Emily Jones knew since before she started nursing school that she wanted to take care of babies.
“In my heart, that had never been a question,” said Jones, a Madison resident and patient transport nurse at Wiser Hospital for Women and Infants and Batson Children’s Hospital. “As soon as I graduated from nursing school, I wanted to start in the NICU and work with the babies. Once I started working there, I was hungry to know more.”
Now nurses who have a heart for the most vulnerable patients and are “hungry to know more” once again have access to advanced nursing education within the University of Mississippi Medical Center. The University of Mississippi School of Nursing has added pediatric nurse practitioner and neonatal nurse practitioner to the list of master’s in nursing tracks available to prospective students.
Anne Norwood, a Madison resident, professor of nursing and director of school-based health clinics, is also the director of the two master’s tracks. She said the medical center at one time had a neonatal nurse practitioner program, but it ended when interest declined and the program was no longer cost effective.
Today, however, hospitals are facing a national shortage of neonatal nurse practitioners. A study published in the Journal of Professional Nursing found that about a quarter of neonatal nurse practitioner training programs had closed since the early 2010s. Many cited a lack of access to clinical training opportunities — hands-on practice in a hospital —as one of the reasons for closing.
Despite the number of programs that have closed, the demand for nurse practitioners is not declining. According to the March of Dimes, Mississippi has the highest rate of preterm births in the nation at 13 percent. This makes the need for neonatal and pediatric nurse practitioners in the state even greater.
“We saw a need and wanted to help fulfill that need within our own hospital,” Norwood said. “In 2015, we took our first class. They will graduate in August.”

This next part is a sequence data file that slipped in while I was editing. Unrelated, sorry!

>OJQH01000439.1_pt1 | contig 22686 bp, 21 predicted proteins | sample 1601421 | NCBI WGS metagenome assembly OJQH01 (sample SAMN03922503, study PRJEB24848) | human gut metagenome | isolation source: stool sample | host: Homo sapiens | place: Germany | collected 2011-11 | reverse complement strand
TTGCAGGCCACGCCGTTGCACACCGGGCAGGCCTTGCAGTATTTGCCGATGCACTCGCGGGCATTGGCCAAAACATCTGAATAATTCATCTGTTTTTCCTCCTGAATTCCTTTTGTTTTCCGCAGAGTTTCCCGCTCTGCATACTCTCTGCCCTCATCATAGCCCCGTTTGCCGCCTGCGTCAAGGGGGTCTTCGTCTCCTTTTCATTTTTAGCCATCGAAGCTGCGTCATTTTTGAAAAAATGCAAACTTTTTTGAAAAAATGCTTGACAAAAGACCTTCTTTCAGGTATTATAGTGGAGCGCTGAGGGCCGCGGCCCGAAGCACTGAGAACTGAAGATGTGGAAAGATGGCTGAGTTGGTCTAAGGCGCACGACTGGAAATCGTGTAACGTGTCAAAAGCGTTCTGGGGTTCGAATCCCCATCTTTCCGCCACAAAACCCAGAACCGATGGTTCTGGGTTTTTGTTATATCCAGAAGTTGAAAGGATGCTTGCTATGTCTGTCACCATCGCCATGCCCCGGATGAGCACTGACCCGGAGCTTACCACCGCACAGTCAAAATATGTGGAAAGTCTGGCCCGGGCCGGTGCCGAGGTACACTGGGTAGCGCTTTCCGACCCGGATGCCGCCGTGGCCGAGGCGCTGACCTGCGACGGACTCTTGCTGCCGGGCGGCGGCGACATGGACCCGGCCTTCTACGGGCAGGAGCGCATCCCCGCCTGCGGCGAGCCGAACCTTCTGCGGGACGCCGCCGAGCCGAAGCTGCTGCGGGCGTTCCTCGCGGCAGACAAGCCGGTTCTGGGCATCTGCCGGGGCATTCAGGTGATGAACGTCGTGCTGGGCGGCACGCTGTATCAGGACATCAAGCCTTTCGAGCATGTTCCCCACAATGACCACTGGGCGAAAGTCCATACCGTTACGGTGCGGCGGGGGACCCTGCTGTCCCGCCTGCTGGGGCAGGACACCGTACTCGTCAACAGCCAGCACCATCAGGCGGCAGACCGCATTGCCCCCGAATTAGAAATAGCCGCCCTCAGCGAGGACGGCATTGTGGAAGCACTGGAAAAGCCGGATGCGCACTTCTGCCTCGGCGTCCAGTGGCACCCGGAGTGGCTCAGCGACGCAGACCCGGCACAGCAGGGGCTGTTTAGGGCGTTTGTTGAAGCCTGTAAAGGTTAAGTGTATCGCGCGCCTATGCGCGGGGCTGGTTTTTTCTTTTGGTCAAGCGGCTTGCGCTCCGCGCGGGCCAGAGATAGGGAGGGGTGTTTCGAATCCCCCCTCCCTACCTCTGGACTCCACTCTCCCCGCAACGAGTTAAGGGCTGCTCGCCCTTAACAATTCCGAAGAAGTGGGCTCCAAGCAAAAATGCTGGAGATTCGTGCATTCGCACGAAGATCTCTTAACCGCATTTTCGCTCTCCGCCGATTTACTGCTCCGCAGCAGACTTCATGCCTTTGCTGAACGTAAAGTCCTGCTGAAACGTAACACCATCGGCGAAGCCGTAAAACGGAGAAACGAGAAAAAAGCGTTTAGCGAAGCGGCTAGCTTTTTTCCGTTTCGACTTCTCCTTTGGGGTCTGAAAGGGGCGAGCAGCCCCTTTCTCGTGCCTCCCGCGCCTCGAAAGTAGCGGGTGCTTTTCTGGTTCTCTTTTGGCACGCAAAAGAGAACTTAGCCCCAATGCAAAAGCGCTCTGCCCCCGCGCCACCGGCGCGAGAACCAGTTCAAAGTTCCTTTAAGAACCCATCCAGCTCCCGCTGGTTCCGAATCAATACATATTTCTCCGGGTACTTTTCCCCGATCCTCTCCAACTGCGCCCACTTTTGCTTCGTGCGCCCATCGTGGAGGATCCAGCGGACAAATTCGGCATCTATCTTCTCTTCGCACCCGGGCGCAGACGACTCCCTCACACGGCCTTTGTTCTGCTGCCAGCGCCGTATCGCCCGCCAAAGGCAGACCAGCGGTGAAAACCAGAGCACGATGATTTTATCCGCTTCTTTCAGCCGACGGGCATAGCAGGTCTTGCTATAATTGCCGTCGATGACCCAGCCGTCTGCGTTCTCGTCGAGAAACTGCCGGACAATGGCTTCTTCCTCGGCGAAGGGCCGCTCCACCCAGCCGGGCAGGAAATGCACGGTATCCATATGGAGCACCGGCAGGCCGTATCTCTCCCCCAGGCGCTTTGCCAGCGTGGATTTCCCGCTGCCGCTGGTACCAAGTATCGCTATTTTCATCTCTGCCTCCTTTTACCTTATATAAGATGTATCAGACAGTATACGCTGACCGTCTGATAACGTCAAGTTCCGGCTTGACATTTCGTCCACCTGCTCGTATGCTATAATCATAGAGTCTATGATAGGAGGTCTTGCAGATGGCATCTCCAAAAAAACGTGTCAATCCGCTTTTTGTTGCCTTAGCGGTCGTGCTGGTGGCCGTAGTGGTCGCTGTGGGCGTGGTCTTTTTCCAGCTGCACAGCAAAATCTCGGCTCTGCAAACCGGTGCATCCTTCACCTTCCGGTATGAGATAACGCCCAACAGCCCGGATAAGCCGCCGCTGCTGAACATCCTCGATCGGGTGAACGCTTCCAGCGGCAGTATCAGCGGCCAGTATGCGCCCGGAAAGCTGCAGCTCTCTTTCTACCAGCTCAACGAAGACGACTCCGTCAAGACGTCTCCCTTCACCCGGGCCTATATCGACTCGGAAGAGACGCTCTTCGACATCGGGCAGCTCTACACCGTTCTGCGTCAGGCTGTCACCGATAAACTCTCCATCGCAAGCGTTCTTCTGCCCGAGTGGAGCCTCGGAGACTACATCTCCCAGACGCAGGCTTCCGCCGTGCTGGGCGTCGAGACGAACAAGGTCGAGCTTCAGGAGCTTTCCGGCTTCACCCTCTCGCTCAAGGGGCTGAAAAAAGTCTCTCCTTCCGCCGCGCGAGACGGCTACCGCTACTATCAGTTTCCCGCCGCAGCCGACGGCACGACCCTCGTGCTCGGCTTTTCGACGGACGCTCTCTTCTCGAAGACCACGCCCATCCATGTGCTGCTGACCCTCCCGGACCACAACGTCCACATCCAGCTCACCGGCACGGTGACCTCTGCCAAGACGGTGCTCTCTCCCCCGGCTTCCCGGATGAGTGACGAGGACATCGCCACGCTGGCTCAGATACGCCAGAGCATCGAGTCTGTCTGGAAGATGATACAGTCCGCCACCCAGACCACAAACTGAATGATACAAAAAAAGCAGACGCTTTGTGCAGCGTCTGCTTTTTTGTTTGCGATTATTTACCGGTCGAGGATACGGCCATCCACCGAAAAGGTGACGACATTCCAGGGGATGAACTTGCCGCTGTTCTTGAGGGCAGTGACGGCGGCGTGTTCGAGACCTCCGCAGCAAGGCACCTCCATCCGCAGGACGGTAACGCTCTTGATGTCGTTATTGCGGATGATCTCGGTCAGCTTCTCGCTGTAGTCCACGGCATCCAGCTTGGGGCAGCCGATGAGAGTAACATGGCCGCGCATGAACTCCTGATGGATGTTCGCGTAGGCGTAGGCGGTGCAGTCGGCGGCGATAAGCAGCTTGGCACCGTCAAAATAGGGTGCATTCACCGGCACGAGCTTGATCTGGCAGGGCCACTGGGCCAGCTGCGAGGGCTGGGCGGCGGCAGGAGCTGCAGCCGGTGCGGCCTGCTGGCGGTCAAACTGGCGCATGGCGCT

The programs began at the request of Dr. Rick Barr, Suzan B. Thames Professor and chairman of pediatrics.
“It’s not only a need in our NICU, it’s a need statewide,” Barr said. “There were no neonatal nurse practitioner programs in the entire state.”
He said that students left UMMC to attend both pediatric and neonatal programs in neighboring states, “often at significant personal expense, travel and disruption of their schedules. If they went out of state to get their training, we weren’t as likely to get them back.”
Norwood said the nurse practitioners at the medical center not only assess babies and children, but also can diagnose, treat and order medications, labs and other diagnostic studies.
“They collaborate with the physicians, the neonatologists, to provide health care to this specific population,” she said.
“We have a 96-bed NICU at Batson,” Barr said. “There are times when we have every bed filled, 96 patients and looking for room elsewhere. It’s a busy unit, and we are heavily dependent on nurse practitioners to take care of those patients.”
Tanya Willis of Brandon, instructor of neonatology and lead nurse practitioner in the NICU, is head faculty of the neonatal track. With the help of Jennifer Moffit, pediatric nurse practitioner at Wiser, she coordinates classwork with Norwood.
Willis said all lectures are by physicians and subspecialists in the medical center.
“We really draw a lot from our ancillary services so the students get the best information from the best source,” she said. “We pull in urologists, cardiologists and nurse practitioners who specialize in other areas. The neonatal content is taught by our attending physicians and our fellows.”
Chris Collado, director of advanced practice providers and Batson’s lead nurse practitioner, is head faculty for the pediatric track. The Jackson resident said the recurring theme with students entering the pediatric program was a desire to increase access to care into certain parts of Mississippi.
“I was really impressed with this group’s motivation,” he said. “They decided to step out of their comfort zones and pursue advanced practice for nursing. They are excellent students. Their personal characteristics, their professionalism and, I think, the training that they are getting here are going to make them stand apart from other programs where there’s a much stronger online component and less clinical opportunity.”
Barr the program “meets the need” and has a “great team” leading it.
Shortly after Jones moved from the NICU to transport two years ago, she heard from Willis that the new program would be starting soon.
“Tanya had let me know because I had been talking to her about wanting to go back to school already and trying to see what the options were,” she said. “There’s no better way to learn than when you work with and can have a close relationship with your instructors, because you know them. So I held out for that.”
When she graduates in August, Jones plans to stay on in the NICU.
“It’s a family,” she said. “I see these people every single day that I’m not at my own home. It’s my second home. It’s a place where I feel comfortable, where I feel I can be challenged and where I feel I can grow. I couldn’t imagine being anywhere else.”